Why Sacred Chickens?
by Julie Carpenter
Why Sacred Chickens?
First of all, chickens are lovely, yes, even sacred creatures. They gift us with eggs, insect control, and cheerful chatter. Chickens deserve more love than they receive. (Except as the tastiest link on the food chain, but that is not the kind of love we're talking about here.)
Of course, there is also the well known story of the Sacred Chickens of Rome. It is the story of a battle, a general, a priest and some chickens. Believe it or not, chickens play a leading role! It's a compelling narrative, one with all the classic elements: hubris; battle; tragedies (more than one); finicky chickens; offended priests. We even have a witty protagonist in the Admiral (I don't know if that was his official title, but it will work for our purposes). I will get to that shortly.
The Story of the Sacred Chickens of Rome in a Nutshell (or Eggshell if You Prefer)
During the first Punic War, when the Romans were battling for their lives against the Carthaginians, a naval officer in the Roman Army, Claudius Pulcher, was preparing to go into battle. (I've already given him the title Admiral above. Whether this is a promotion or demotion, I do not know.) On board his ship was a coop of chickens. Yes. There was. Because who would ever sail into battle without a chicken coop aboard. (I'm sure it provided food as well as guidance. I hope.) Anyhoo, these chickens, oddly, were to be consulted about many things, including when to start fighting. Their wisdom was interpreted by their caretaker, a priest. In this instance, the priest told the admiral the signs were not favorable when the chickens refused to eat. Claudius (strangely) felt that he knew better than the birds what might be a good time to begin combat. (The nerve of this battle-scarred sailor! Thinking he had better military insight that a flock of egg-laying, feathered oracles.) In short, he was offended by the chickens' advice. He therefore unceremoniously dumped them overboard, quipping, "If they will not eat, let them drink instead.”
Unfortunately for Claudius, the chickens were...right. He lost. Shortly afterwards, he was brought up on charges of impiety and, in all likelihood, exiled. If I'm not mistaken, he died in disgrace a short while afterwards. The chickens had taken revenge from their watery grave.
If pressed, I have to admit I'm on the side of the chickens. They're delightful creatures and I love eggs! Tossing them in the drink was definitely a step too far! All the knowledge I have of Claudius Pulcher suggest he was a bit cantankerous and overly confident. Who knows? Maybe a day when your hens are too seasick to eat really isn't the best day for a battle on the water?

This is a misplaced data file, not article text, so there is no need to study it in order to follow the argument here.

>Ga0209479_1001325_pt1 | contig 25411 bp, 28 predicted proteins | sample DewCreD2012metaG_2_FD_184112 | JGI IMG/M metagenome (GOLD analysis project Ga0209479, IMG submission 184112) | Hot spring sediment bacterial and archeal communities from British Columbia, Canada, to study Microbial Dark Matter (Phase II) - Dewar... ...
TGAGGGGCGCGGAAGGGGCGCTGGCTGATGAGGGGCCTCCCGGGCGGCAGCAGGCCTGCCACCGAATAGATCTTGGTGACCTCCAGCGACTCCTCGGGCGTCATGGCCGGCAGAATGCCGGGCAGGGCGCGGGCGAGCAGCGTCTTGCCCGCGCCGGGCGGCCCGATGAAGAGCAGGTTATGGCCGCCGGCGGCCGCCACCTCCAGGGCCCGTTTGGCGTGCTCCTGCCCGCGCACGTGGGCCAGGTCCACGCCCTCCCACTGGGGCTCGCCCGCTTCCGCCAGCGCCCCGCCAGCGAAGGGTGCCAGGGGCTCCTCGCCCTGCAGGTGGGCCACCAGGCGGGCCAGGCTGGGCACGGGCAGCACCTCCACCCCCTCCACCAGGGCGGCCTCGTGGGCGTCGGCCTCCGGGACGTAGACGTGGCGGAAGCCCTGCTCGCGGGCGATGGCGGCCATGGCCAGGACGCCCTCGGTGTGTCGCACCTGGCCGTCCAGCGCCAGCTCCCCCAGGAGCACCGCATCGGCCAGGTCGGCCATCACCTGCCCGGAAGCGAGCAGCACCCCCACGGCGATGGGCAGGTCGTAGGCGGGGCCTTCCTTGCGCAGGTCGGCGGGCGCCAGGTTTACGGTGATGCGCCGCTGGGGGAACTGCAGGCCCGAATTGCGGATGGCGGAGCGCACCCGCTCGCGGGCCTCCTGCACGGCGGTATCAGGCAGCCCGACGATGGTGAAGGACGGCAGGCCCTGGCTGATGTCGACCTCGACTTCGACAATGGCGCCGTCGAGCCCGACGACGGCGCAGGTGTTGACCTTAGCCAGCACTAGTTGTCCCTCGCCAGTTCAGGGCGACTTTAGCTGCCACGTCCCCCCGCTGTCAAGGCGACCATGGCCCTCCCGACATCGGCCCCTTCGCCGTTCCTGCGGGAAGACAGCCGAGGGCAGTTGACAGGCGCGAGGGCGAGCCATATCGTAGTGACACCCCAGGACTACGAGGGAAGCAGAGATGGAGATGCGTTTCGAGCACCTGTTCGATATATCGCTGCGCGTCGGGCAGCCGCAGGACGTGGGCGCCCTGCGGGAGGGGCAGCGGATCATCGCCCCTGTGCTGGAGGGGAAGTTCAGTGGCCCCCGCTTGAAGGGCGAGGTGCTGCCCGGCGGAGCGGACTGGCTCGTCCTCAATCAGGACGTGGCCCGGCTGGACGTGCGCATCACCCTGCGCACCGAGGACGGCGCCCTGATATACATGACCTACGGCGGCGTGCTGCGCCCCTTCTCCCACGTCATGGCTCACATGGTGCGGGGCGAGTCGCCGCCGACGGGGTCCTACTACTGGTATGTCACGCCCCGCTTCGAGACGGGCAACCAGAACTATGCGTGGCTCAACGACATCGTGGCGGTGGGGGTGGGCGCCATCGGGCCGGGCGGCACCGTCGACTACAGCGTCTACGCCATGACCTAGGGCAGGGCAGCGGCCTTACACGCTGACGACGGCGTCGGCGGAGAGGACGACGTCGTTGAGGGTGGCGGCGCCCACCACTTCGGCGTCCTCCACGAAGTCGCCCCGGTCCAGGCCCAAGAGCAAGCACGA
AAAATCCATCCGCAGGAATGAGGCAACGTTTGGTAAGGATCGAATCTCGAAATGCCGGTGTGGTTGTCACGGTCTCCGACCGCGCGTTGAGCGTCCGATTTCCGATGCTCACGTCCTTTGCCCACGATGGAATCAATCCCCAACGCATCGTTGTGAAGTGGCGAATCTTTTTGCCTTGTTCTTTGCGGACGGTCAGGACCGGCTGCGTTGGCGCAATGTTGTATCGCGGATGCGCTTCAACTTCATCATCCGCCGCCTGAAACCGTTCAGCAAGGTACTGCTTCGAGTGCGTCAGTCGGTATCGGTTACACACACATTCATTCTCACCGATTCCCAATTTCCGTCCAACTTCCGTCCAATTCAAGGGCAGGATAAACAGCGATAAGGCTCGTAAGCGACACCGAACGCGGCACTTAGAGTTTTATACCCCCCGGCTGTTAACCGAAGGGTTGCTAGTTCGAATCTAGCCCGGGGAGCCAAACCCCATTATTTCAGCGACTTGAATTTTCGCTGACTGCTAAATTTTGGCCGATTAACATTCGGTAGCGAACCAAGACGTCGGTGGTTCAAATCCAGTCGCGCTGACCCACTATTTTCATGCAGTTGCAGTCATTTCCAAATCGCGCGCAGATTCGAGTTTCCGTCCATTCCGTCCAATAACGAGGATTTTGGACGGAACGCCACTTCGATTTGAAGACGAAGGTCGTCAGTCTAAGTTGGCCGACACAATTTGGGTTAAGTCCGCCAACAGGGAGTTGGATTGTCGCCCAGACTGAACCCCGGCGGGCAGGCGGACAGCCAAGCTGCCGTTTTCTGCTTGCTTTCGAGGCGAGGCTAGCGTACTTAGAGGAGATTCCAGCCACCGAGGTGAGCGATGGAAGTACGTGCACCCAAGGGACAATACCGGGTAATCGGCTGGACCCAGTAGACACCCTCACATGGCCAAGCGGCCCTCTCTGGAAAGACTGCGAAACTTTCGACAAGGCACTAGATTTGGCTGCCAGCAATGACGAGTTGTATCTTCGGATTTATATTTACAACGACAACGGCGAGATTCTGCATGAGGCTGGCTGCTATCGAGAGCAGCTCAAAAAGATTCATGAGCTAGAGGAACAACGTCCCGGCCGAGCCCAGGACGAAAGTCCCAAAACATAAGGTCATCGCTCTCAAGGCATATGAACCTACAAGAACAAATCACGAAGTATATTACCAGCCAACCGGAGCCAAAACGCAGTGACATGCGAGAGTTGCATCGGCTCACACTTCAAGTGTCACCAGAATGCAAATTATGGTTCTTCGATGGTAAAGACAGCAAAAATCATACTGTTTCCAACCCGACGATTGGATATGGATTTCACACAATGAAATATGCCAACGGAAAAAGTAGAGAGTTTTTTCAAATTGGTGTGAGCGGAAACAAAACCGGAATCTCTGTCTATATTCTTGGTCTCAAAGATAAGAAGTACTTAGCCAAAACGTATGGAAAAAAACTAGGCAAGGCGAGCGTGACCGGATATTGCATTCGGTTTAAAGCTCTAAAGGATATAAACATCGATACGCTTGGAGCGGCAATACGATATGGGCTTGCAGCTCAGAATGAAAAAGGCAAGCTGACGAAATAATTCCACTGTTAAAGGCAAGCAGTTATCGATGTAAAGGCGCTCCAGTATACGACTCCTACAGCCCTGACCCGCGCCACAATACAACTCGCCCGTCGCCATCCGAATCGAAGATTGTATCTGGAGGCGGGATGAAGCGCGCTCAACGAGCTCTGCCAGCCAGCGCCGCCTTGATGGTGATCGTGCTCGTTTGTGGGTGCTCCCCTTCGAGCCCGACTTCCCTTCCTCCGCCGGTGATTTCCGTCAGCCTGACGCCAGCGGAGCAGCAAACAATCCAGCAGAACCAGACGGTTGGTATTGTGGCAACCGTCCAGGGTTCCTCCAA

But I do have a little sympathy for the man. I have hens and they are the last creatures I would ask such a question. (I would probably ask the cats. They might know. Although, I would be somewhat suspicious of their motives and consider their answer very, very carefully). Chickens are afraid of everything...as well they should be. They are, after all, at the bottom of the food chain. If I were a greater (or even lesser god) myself, I can’t imagine that I would be tremendously concerned about influencing the digestive tracts of chickens. (Although if there are such beings, I wish I could get them to influence my chickens to quit crapping on the back porch). Besides that, I feel like a lot of Claudius Pulcher's problem was simply bad luck. Would he have gone to trial for sacrilege if he had won the battle? Of course, I don’t know the answer, but I bet he wouldn’t have. At the very least, I think the consequences would have been a lot less onerous. The whole argument seems a little circular from my perspective. Claudius angered the gods by ignoring them and therefore he lost the battle, and we know we are right to say he angered the gods because he lost the battle. (I'm really more annoyed at him for drowning the chickens. For that, perhaps he did deserve exile. Or at least a lifetime without eggs!)
All in all, I don't feel too comfortable making judgments about any of the players in this narrative, since we are at such a temporal, philosophical and theological distance from the story. It's kind of opaque from here. I'm mostly relieved that I don’t live in a time and place where a religious observance involving chickens could come that close to getting me executed.
Anyhow, I've always kind of loved this story for being one of the few that allows chickens the opportunity to play a dramatic role in history. I'm sure they're tired of being comic relief. So Sacred Chickens it is! And if we've learned anything here...it's to always, always listen to the chickens. (I mean...you don't have to take their advice...but you can always listen. And don't drown them if you don't like it. It can go a lot worse than you might think.)